The program here in Chicago, I have heard, is very good. The extra
science classes are worth it. Chicago is a wonderful city; you have
to be prepared for all sorts of weather tho. One of the selling
points of this town is that the biology of our region is much more
diverse than anywhere else in the lower 48 - whatever you want to
learn about, you can.
On Nov 3, 2006, at 12:29 PM, K G wrote:
> Hello everybody,
> I am yet another undergraduate hopeful who recently found
> Scientific/Medical Illustration as a career options. I just joined
> listserv and already it has been so helpful. I am currently
> debating whether it would be better to recieve a certificate from
> UC Santa Cruz or actually get my masters in Medical Illustration
> from a program in Chicago. Also, I am an art and design student
> planning to get a bio minor. Is it impossible to even get a
> master's degree if me focus is art and not science?
> On 11/3/06, Katie Hansen <[log in to unmask]> wrote:
> Thanks to all of you for all your great comments regarding the
> quest for a Scientific Illustration program. Really wonderful to
> get this kind of response.
> Zel, I really appreciate your encouraging words and the way you
> approached getting started:
> And while I'm at it, for all the other undergrad/beginners here
> like myself, I'd encourage you, wherever you are, to let people
> know that your pursuing scientific illustration. I only recently
> (w/in the past two years) figured out sci-illustration was even an
> option. Once I did realize I started asking around/being more open
> about my artwork and found that a lot of my bio profs needed
> illustrations done or had projects that I could apply my skills
> to. So in the past year and a half I've completed an illustrated
> walking guide to the trees on the campus, pen&ink illustrations of
> mosquitoes for another prof to be published w/in a year, and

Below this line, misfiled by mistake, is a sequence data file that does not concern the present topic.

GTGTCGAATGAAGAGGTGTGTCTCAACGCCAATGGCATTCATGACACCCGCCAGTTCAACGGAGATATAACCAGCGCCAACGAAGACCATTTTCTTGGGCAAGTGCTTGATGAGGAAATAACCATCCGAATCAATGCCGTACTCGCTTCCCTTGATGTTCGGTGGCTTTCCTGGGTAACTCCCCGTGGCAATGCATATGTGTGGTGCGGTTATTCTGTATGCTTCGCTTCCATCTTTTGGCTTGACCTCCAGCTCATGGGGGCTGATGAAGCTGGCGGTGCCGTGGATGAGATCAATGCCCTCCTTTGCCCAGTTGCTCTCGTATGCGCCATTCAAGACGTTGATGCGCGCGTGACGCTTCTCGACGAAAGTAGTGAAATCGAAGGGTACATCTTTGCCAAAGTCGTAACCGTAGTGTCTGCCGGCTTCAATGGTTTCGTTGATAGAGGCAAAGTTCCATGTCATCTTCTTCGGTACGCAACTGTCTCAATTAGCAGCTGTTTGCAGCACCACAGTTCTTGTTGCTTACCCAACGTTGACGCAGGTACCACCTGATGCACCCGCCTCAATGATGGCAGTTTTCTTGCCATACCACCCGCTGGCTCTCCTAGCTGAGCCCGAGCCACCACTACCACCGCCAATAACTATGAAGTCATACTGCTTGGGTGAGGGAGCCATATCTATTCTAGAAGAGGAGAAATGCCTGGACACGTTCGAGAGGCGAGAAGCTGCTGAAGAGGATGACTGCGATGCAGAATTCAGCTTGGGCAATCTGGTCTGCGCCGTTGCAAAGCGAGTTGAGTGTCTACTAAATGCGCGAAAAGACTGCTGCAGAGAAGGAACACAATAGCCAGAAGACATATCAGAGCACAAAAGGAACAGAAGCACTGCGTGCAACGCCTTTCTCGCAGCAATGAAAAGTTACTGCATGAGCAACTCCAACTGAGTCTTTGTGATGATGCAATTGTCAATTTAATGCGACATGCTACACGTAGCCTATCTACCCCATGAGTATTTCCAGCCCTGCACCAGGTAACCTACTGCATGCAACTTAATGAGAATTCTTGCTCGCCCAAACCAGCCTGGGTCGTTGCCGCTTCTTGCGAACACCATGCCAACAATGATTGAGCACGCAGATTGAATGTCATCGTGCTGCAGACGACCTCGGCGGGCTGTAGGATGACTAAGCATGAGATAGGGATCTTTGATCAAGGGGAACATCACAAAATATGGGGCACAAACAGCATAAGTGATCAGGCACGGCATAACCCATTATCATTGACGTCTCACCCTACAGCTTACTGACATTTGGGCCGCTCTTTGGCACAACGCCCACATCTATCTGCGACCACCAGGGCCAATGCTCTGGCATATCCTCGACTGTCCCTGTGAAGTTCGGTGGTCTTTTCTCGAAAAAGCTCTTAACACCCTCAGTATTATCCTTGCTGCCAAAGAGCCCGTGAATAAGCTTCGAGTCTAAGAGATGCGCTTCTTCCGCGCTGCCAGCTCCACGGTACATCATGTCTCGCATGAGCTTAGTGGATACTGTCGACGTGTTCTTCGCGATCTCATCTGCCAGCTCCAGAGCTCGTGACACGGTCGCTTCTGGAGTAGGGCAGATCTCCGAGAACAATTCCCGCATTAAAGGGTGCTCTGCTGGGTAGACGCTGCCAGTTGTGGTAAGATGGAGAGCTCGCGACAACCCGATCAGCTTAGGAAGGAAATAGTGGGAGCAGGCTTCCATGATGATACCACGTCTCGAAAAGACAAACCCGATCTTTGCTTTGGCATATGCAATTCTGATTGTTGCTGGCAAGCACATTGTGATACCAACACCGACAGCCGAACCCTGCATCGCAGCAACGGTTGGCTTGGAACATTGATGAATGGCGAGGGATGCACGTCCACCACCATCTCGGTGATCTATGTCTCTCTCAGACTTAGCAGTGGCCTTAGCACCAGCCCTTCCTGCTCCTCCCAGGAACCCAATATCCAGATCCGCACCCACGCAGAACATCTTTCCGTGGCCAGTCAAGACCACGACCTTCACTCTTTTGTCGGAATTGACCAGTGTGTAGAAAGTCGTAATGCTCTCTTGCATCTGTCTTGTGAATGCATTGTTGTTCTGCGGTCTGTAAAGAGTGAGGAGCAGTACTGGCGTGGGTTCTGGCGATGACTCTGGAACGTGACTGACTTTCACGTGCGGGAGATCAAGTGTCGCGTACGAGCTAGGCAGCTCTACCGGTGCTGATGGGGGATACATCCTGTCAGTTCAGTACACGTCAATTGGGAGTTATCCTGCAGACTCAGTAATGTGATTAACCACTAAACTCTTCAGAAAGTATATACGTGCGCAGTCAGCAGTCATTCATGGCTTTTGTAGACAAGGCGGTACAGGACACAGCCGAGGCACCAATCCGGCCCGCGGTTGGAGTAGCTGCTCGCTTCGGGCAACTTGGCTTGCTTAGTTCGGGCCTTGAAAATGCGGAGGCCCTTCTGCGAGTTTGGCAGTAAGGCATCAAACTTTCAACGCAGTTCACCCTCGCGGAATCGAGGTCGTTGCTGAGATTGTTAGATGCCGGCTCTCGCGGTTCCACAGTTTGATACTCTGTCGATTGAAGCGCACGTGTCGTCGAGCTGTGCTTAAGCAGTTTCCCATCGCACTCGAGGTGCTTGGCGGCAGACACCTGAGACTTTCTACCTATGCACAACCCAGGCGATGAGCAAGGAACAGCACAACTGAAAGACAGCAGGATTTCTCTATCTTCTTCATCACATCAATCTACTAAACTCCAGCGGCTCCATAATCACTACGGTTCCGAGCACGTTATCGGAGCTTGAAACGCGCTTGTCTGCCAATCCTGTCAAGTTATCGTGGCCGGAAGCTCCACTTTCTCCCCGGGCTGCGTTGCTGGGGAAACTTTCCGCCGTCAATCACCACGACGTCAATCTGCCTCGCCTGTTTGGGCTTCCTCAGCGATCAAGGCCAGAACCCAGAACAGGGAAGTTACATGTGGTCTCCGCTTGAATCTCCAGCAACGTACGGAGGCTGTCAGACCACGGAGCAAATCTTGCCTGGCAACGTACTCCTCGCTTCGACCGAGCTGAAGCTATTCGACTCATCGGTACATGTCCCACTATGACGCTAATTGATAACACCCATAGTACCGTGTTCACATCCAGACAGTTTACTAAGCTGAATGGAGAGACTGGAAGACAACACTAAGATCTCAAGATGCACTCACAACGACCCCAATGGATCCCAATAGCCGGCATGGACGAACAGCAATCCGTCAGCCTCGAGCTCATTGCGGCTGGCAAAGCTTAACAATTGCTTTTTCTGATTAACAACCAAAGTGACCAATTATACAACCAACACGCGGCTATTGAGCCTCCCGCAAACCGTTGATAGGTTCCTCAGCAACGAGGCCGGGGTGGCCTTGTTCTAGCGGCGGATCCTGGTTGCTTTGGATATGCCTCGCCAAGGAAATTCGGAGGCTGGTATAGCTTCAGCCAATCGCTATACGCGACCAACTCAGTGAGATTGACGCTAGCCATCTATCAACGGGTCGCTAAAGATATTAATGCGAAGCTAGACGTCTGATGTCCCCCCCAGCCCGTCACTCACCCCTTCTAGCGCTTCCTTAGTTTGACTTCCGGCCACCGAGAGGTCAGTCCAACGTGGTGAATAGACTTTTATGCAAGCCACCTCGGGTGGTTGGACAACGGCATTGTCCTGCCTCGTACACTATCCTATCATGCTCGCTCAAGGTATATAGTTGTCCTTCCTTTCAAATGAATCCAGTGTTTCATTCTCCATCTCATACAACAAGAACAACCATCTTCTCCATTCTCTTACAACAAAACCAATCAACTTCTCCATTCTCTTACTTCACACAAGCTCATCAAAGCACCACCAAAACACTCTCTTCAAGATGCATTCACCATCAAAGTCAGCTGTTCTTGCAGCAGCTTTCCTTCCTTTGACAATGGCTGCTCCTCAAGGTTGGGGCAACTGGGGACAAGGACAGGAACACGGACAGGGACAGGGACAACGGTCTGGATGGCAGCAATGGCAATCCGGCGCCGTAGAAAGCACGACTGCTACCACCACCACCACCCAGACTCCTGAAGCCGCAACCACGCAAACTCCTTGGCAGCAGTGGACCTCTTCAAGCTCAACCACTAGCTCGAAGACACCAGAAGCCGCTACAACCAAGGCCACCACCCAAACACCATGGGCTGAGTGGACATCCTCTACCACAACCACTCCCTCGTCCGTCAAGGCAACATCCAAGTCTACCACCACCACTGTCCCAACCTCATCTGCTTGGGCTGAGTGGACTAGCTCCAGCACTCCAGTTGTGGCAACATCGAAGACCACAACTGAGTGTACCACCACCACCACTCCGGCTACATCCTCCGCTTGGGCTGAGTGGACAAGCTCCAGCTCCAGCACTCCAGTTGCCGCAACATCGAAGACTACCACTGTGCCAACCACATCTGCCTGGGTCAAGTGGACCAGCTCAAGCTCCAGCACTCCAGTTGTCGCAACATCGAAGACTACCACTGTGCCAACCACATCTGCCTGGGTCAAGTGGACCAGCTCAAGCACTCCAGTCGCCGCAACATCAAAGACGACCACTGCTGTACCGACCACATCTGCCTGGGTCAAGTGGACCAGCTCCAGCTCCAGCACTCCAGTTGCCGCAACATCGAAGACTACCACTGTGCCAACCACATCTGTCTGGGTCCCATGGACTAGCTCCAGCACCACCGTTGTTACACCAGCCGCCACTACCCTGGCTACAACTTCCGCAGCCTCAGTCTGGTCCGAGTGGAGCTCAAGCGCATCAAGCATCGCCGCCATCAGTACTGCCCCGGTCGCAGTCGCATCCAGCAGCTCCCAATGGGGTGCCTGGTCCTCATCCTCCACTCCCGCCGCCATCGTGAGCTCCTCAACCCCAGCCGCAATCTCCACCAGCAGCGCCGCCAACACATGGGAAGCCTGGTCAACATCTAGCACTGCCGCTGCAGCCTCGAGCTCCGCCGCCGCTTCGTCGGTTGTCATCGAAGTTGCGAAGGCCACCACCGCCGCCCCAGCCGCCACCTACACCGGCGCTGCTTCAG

> finally pencil/pen&ink illustrations for some new Amazonian plant
> species. Anyhow, this is not to brag, just to show that you can
> get started right away without any formal training. Two years ago
> I had no idea what the heck I was going to do with my life (apart
> from something bio related) but now I've had some experience and I
> have real work to add to my portfolio.
> Our local university, Humboldt Sate, offers a wonderful art degree,
> and that, combined with their incredible science department may be
> just the place for me to gain the experience I'm looking for. In
> fact, I am currently enrolled in their representational and basic
> drawing courses, and am quite impressed by the dedication of the
> instructors. The representational drawing class has really fired my
> desire to continue in this direction and learn more, more, more!
> So now my question shifts a bit. If I'm trying to cobble together a
> program, does anybody have any recommendations for how to get the
> most from what's available? The art department also offers several
> graphic design classes.
> What are the current software applications that you more
> experienced illustrators are using, and what do you feel are the
> most valuable skills to try to develop in order to start competing
> outside of the school environment?
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